It was, of course, a momentous year for human rights. Perhaps more than ever previously, great events of world history were shaped during 1989 by public demands for such rights as freedom of expression, freedom of movement and freedom of assembly. Demands for human rights brought down the Berlin Wall; overturned dictatorships; helped bring the Cold War to an end; aroused hopes for peaceful change in southern Africa; elicited the crackdown in China.
The last of these brought to a sudden and painful halt one of the most exhilarating freedom movements of the century. Yet the momentum that the cause of human rights developed worldwide during the year was so great that few can doubt that the movement for democracy and human rights will soon re-emerge in China. Given events elsewhere during 1989, the crackdown has come to seem like the last cruel spasm of a dying system rather than as the beginning of a new era of tyranny. That the days of the elderly rulers of China are numbered does not prevent them from causing great suffering; but it appears unlikely that they can long perpetuate their own repressive ways.
Unfortunately, though 1989 may be recorded in the histories of this century as the year of human rights, it was not a year in which the misery caused by repression worldwide was discernibly reduced. In many parts of the world, civil wars continued in which great numbers of civilians were massacred or subjected to indiscriminate attacks; and in many countries, governments continued to murder, "disappear," torture and forcibly displace great numbers of their citizens. Political imprisonment, as such, seemed to go out of style in some countries (not including China, of course) perhaps because it is a form of abuse that can be readily measured and that invites continuing protest. But many other abuses were as pervasive as ever. The region of the world that probably was most devastated by human rights abuses during 1989 was the Horn of Africa. The internal wars that have torn apart Ethiopia, Somalia and Sudan were marked by the killings of tens of thousands of noncombatants during the year; and by the starvation and forced displacement of hundreds of thousands more. In addition the peoples of those countries were victimized by virtually every imaginable abuse of human rights. Comparable abuses also took place in several countries of Asia where wars are underway, among them Afghanistan, Burma, Cambodia and Sri Lanka.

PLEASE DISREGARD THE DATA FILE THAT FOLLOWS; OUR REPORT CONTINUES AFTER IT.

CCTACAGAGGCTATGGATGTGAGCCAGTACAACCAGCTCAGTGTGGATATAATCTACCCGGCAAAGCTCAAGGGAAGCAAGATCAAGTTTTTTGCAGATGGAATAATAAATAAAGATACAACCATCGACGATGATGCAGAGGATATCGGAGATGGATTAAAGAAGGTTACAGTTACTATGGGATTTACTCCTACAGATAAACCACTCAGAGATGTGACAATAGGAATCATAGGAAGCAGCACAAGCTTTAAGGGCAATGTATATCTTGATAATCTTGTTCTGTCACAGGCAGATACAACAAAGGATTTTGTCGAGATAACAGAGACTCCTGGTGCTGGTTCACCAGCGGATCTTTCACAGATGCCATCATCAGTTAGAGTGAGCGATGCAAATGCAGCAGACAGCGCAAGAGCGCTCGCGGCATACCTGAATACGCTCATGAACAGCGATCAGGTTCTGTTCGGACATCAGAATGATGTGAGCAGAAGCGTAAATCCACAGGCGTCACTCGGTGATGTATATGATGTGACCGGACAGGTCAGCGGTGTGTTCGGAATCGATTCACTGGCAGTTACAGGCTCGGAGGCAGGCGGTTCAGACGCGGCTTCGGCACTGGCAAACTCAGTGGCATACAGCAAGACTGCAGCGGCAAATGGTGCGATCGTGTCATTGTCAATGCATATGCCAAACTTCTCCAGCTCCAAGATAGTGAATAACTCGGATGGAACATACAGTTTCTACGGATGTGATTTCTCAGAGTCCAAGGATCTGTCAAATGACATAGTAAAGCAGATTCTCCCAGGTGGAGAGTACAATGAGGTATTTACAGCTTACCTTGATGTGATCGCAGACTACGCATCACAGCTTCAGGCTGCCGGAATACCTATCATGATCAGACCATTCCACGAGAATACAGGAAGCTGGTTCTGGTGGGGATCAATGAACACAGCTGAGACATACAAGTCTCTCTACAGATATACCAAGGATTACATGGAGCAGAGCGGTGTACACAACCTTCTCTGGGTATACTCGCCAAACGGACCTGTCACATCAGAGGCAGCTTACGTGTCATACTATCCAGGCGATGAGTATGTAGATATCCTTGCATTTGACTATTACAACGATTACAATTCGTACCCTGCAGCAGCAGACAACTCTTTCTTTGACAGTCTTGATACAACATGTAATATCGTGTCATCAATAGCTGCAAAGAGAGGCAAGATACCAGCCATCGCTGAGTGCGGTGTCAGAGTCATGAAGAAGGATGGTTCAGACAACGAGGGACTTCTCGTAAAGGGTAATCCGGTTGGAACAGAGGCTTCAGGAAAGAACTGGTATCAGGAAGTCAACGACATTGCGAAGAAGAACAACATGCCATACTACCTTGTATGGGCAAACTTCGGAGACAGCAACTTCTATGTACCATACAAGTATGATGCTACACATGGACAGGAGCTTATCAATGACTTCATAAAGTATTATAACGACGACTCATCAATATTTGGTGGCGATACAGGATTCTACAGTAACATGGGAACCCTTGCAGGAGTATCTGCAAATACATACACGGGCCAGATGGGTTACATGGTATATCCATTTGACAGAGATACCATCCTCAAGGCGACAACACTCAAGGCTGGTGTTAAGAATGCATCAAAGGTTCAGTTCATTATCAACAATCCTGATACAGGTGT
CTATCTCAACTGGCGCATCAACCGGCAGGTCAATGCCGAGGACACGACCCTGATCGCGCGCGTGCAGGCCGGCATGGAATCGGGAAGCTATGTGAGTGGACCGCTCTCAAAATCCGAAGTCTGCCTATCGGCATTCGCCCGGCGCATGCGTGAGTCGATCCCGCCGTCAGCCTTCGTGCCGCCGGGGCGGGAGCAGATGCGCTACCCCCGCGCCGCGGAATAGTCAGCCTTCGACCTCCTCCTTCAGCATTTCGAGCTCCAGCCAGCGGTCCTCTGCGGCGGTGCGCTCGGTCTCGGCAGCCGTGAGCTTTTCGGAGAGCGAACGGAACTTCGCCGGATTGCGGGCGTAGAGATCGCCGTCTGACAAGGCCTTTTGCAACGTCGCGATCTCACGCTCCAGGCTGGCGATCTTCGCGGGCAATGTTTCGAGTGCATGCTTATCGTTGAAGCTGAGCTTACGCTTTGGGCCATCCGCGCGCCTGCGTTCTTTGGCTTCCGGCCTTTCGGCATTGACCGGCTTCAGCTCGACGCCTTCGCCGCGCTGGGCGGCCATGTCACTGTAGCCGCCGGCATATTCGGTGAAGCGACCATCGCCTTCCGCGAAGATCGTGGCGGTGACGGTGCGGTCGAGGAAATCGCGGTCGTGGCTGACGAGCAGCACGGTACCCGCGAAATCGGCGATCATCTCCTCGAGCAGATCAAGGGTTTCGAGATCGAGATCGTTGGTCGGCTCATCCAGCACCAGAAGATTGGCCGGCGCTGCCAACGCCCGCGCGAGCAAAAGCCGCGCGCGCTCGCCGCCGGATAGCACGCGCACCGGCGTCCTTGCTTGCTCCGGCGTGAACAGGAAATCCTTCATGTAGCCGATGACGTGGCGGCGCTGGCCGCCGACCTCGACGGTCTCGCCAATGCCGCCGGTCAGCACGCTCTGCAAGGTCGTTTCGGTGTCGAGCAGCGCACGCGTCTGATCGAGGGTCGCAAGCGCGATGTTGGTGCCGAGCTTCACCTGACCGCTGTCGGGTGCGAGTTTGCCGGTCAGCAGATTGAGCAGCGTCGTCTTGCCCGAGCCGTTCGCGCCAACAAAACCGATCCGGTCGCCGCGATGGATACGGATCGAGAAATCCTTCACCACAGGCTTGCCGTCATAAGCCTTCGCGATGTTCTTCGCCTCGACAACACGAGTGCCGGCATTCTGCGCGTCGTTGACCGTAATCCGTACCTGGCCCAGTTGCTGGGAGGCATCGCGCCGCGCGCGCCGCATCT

By and large, in the past, these African and Asian countries have not been the main focus of international efforts to promote human rights. Recently, however, efforts to document repression in these regions, to embarras the governments and the guerrilla forces responsible and to generate pressure to curb abuses, have been given attention by Human Rights Watch comparable to that we have devoted to the Soviet Union, to Eastern and Central Europe and to Latin America -- the parts of the world which had been the main targets previously of our efforts, and other efforts in the United States, to promote human rights internationally. The broader focus of Human Rights Watch's work in 1989 reflects several factors in addition to the severity of abuses.